What letter is in position 5?

What letter is in position 10?

Whate letter is in position 15?

What letter is in position 20?

What letter is in position 25?

Learn them. Then….

What letter is in position 6? Find the letter in position 5 and count on one letter.

What letter is in postition 11? Find the letter in postion 10 and count on.

What letter is in position 16? Find letter in position 15 and…

What letter is in position 21?


Learn them, then test yourself.

What is the middle letter of the alphabet? It is helpful to remember that there are two in the middle of the alphabet, numbers 13 and 14. Those letters are 13=M, 14=N.

What letter is in position number 15?

You no longer HAVE to start at the beginning of the alphabet and count all the way on.

What position is the letter W in?

What position is the letter J in?

What position is the letter P in?

What position is the letter U in?

What is the alphabet position of the first letter of the word:




The fastest way to find the middle letter of a word: (trust me it really is the fastest)


-WINKL- Cross off the first letter and the last letter

–INK — Cross off the second letter and the second to last letter

—N— until you are left with one letter

You may be able to see clearly which letter is in the middle when you have only 3 letters left. If so, there is no need to waste time crossing them off. However, do use the crossing off method the rest of the time. Not only is it quicker, it is more accurate.

What is the alphabet position of the middle letter of the word:







If all the consonants were taken out of the alphabet, what position would the letter I hold in the word ACCOMPLISHMENT?
TIP: the quickest method for doing this is to use the alphabet line above and lightly cross off the consonants, and count.

If all the vowels were taken out of the alphabet, what position would the letter H hold in the word HOTEL?

If all the letters in the word LIGHT were removed from the alphabet, what would be in the new position 14 of the alphabet?

If all the letters in the word BOOK were removed from the alphabet, what would be in the new position 19 of the alphabet?

If all the vowels in the word MISSISSIPPI were taken out of the alphabet, what position would the letter P be in?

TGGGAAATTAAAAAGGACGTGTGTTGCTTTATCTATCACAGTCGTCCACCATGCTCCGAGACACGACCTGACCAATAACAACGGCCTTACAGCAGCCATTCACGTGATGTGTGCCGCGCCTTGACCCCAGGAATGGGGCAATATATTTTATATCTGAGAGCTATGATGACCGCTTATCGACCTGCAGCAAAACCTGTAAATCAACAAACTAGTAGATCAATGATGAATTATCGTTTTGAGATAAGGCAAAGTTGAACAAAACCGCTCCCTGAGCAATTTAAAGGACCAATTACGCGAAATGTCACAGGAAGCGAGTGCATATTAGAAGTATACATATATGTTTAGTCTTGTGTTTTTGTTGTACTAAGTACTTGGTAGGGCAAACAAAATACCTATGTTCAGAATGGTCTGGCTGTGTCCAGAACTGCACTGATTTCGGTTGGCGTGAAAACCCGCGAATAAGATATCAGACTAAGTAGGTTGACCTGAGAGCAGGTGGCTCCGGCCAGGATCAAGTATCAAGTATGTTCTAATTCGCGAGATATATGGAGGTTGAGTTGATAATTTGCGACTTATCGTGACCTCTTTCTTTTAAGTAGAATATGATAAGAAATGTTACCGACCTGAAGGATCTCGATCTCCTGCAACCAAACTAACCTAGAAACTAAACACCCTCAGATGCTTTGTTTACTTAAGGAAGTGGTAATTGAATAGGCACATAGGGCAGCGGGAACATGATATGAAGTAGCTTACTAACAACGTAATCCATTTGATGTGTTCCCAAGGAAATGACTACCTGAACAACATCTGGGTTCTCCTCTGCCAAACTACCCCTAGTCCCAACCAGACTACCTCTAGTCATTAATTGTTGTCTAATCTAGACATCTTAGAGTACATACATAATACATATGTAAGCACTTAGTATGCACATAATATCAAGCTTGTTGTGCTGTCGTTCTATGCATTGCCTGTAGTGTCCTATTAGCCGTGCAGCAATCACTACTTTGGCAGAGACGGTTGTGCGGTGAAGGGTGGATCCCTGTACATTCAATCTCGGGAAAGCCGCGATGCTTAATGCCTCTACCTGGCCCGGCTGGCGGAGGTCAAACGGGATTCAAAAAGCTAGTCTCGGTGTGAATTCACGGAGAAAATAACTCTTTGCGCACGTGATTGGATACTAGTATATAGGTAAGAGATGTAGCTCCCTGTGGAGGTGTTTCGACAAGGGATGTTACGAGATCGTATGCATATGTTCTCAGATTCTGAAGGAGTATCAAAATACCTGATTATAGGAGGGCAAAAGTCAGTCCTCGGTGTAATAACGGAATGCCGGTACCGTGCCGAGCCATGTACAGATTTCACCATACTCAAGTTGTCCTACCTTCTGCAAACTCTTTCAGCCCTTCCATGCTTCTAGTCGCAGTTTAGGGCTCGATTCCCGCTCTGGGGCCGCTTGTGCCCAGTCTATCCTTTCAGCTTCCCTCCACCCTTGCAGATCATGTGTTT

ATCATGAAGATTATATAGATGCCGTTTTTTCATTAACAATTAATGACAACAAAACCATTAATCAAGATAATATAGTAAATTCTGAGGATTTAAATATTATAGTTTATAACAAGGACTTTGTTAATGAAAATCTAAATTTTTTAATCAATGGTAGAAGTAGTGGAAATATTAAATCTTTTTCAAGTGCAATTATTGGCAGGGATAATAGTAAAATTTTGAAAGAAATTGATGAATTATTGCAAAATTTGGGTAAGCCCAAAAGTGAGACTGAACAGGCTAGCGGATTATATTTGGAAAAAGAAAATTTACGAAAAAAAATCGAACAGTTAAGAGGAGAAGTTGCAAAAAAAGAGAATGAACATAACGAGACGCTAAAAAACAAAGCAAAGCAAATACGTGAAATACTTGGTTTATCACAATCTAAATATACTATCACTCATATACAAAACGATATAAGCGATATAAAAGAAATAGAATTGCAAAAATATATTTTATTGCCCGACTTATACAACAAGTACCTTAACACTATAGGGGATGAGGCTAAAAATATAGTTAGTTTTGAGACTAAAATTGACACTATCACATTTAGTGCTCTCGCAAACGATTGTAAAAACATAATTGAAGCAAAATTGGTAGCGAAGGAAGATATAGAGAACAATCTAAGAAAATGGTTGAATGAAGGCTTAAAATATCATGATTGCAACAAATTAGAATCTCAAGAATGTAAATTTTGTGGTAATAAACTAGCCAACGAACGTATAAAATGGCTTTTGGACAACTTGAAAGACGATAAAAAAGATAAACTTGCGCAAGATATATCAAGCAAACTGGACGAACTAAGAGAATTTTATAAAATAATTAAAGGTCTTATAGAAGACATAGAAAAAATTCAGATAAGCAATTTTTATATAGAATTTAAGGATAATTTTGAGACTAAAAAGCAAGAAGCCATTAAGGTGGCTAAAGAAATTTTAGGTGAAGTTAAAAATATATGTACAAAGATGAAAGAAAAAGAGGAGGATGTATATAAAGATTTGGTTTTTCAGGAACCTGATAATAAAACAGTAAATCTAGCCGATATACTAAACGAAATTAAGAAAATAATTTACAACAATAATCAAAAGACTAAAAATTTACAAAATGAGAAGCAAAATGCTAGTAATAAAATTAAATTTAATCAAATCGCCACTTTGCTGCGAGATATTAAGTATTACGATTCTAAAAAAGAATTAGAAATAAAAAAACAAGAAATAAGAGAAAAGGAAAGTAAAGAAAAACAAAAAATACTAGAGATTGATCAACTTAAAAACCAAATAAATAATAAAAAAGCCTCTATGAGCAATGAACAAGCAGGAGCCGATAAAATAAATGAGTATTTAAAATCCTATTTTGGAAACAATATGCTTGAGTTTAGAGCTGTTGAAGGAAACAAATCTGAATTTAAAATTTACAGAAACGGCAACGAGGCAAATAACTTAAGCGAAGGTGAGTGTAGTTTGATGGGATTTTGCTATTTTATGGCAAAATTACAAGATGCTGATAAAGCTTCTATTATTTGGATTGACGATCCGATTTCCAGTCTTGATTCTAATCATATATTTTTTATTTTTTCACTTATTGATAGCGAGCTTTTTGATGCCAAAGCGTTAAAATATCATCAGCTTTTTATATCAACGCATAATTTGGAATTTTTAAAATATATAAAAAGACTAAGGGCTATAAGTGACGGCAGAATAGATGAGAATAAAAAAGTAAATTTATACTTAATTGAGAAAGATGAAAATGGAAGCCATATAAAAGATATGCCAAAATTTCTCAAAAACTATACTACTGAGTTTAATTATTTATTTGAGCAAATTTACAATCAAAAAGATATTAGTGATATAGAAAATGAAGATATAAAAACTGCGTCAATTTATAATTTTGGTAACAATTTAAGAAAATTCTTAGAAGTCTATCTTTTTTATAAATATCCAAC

If all the consonants in the word TERANODON were removed from the alphabet, what position would the letter N be in?

When you have learnt the alphabet and the positions of the letters frontwards, it is time to learn them backwards! If you have any dyslexic tendencies, it is best to leave this for another time in the future. The alphabet is confusing enough for you as it is!

If the alphabet was written backwards, what letter would be in position number:









Using the alphabet line above, if the alphabet was written backwards, what position would be held by the letter:






Using the alphabet line above – if the alphabet was written backwards, what position would be held by the the middle letter of the word VEGETABLE? (lightly cross off)

If the alphabet was written backwards, what position would be first letter of the word WHITE be in? (the 11+ sends you left, right, and left again.)

If the word ALPHABET was written backwards, what position would the letter H be in?

Learn your alphabet numbers backwards, and it will save you lots of time in the exam!


This week’s 10 words

Improving your vocabulary is just a part of growing up, but it is especially important when you have the 11+ soon.

Put the word and the antonym into sentences. Try to use the words this week. Play a game with your family – cheer if someone uses one of the week’s words.


Non-Verbal Reasoning

Lesson 1. Reflection.

is a part of non-VR. (It is also part of Maths.)

Get a small mirror and look at the way things reflect in it. If there is a gap in-between the object and the mirror, the gap will be reflected. What is closest to the mirror will remain closest in the reflection, and what is furthest away will remain furthest away.

It won’t change shape, size, shading, number.

Where is the mirror line?










H O R I Z O N T A L (like the horizon)

Click on the link below, read the entire page, do the exercises and the questions at the foot of the page.



Additional work:

Look at letters and a variety of shapes (triangle, square, rhombus) in the mirror. Use a vertical mirror line, a horizontal one, and at an angle. Don’t just look at what happens, think about what happens.